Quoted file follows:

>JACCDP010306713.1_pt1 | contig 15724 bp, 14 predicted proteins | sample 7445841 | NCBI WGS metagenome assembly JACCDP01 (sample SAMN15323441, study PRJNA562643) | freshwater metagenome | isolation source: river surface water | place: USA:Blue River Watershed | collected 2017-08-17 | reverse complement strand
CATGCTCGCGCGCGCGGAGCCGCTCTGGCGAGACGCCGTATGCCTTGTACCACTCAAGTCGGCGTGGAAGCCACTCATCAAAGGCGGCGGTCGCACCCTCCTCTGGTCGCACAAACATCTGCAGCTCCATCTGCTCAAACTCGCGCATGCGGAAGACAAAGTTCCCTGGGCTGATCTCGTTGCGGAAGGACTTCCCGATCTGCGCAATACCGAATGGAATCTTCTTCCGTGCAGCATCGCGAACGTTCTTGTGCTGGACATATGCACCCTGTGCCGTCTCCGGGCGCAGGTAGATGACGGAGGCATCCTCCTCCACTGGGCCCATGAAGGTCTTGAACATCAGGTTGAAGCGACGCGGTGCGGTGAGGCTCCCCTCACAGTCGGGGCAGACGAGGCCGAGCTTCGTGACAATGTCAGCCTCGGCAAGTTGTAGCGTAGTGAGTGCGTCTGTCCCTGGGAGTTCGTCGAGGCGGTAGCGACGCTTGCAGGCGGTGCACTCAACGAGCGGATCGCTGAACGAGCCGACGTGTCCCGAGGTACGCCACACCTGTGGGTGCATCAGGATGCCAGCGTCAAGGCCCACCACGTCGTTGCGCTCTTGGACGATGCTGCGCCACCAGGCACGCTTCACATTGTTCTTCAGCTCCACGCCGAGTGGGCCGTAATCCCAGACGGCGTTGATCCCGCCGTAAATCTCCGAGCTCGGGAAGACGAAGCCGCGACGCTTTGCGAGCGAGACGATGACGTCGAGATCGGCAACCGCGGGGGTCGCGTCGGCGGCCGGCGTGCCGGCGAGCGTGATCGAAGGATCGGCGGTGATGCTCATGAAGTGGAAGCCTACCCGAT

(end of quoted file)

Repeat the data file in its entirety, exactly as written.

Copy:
>JACCDP010306713.1_pt1 | contig 15724 bp, 14 predicted proteins | sample 7445841 | NCBI WGS metagenome assembly JACCDP01 (sample SAMN15323441, study PRJNA562643) | freshwater metagenome | isolation source: river surface water | place: USA:Blue River Watershed | collected 2017-08-17 | reverse complement strand
CATGCTCGCGCGCGCGGAGCCGCTCTGGCGAGACGCCGTATGCCTTGTACCACTCAAGTCGGCGTGGAAGCCACTCATCAAAGGCGGCGGTCGCACCCTCCTCTGGTCGCACAAACATCTGCAGCTCCATCTGCTCAAACTCGCGCATGCGGAAGACAAAGTTCCCTGGGCTGATCTCGTTGCGGAAGGACTTCCCGATCTGCGCAATACCGAATGGAATCTTCTTCCGTGCAGCATCGCGAACGTTCTTGTGCTGGACATATGCACCCTGTGCCGTCTCCGGGCGCAGGTAGATGACGGAGGCATCCTCCTCCACTGGGCCCATGAAGGTCTTGAACATCAGGTTGAAGCGACGCGGTGCGGTGAGGCTCCCCTCACAGTCGGGGCAGACGAGGCCGAGCTTCGTGACAATGTCAGCCTCGGCAAGTTGTAGCGTAGTGAGTGCGTCTGTCCCTGGGAGTTCGTCGAGGCGGTAGCGACGCTTGCAGGCGGTGCACTCAACGAGCGGATCGCTGAACGAGCCGACGTGTCCCGAGGTACGCCACACCTGTGGGTGCATCAGGATGCCAGCGTCAAGGCCCACCACGTCGTTGCGCTCTTGGACGATGCTGCGCCACCAGGCACGCTTCACATTGTTCTTCAGCTCCACGCCGAGTGGGCCGTAATCCCAGACGGCGTTGATCCCGCCGTAAATCTCCGAGCTCGGGAAGACGAAGCCGCGACGCTTTGCGAGCGAGACGATGACGTCGAGATCGGCAACCGCGGGGGTCGCGTCGGCGGCCGGCGTGCCGGCGAGCGTGATCGAAGGATCGGCGGTGATGCTCATGAAGTGGAAGCCTACCCGAT